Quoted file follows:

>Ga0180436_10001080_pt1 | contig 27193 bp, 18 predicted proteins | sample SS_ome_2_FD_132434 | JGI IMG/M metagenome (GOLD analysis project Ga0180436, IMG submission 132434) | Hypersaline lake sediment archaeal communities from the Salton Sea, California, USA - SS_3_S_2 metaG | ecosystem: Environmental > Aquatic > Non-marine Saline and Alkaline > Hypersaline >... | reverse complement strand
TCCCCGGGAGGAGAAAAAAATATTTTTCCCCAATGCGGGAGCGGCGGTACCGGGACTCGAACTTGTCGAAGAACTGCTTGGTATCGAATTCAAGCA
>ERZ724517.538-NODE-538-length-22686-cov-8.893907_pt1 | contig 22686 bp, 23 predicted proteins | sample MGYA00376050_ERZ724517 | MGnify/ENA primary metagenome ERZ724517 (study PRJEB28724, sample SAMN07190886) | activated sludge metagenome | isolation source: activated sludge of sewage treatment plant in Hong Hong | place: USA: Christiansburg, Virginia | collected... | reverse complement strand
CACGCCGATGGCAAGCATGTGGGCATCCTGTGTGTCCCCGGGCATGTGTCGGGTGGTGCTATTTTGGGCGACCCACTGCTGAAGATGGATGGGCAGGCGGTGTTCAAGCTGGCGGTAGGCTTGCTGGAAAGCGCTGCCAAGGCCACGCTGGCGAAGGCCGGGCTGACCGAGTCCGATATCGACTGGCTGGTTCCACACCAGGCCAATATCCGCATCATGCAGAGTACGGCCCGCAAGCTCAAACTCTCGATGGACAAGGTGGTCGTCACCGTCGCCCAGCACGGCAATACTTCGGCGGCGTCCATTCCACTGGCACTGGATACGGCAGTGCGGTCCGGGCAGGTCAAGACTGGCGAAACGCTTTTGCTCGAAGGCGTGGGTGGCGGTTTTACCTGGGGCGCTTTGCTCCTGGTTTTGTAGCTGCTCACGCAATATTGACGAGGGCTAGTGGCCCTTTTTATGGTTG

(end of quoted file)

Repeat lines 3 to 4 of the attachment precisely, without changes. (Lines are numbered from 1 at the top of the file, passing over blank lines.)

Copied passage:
>ERZ724517.538-NODE-538-length-22686-cov-8.893907_pt1 | contig 22686 bp, 23 predicted proteins | sample MGYA00376050_ERZ724517 | MGnify/ENA primary metagenome ERZ724517 (study PRJEB28724, sample SAMN07190886) | activated sludge metagenome | isolation source: activated sludge of sewage treatment plant in Hong Hong | place: USA: Christiansburg, Virginia | collected... | reverse complement strand
CACGCCGATGGCAAGCATGTGGGCATCCTGTGTGTCCCCGGGCATGTGTCGGGTGGTGCTATTTTGGGCGACCCACTGCTGAAGATGGATGGGCAGGCGGTGTTCAAGCTGGCGGTAGGCTTGCTGGAAAGCGCTGCCAAGGCCACGCTGGCGAAGGCCGGGCTGACCGAGTCCGATATCGACTGGCTGGTTCCACACCAGGCCAATATCCGCATCATGCAGAGTACGGCCCGCAAGCTCAAACTCTCGATGGACAAGGTGGTCGTCACCGTCGCCCAGCACGGCAATACTTCGGCGGCGTCCATTCCACTGGCACTGGATACGGCAGTGCGGTCCGGGCAGGTCAAGACTGGCGAAACGCTTTTGCTCGAAGGCGTGGGTGGCGGTTTTACCTGGGGCGCTTTGCTCCTGGTTTTGTAGCTGCTCACGCAATATTGACGAGGGCTAGTGGCCCTTTTTATGGTTG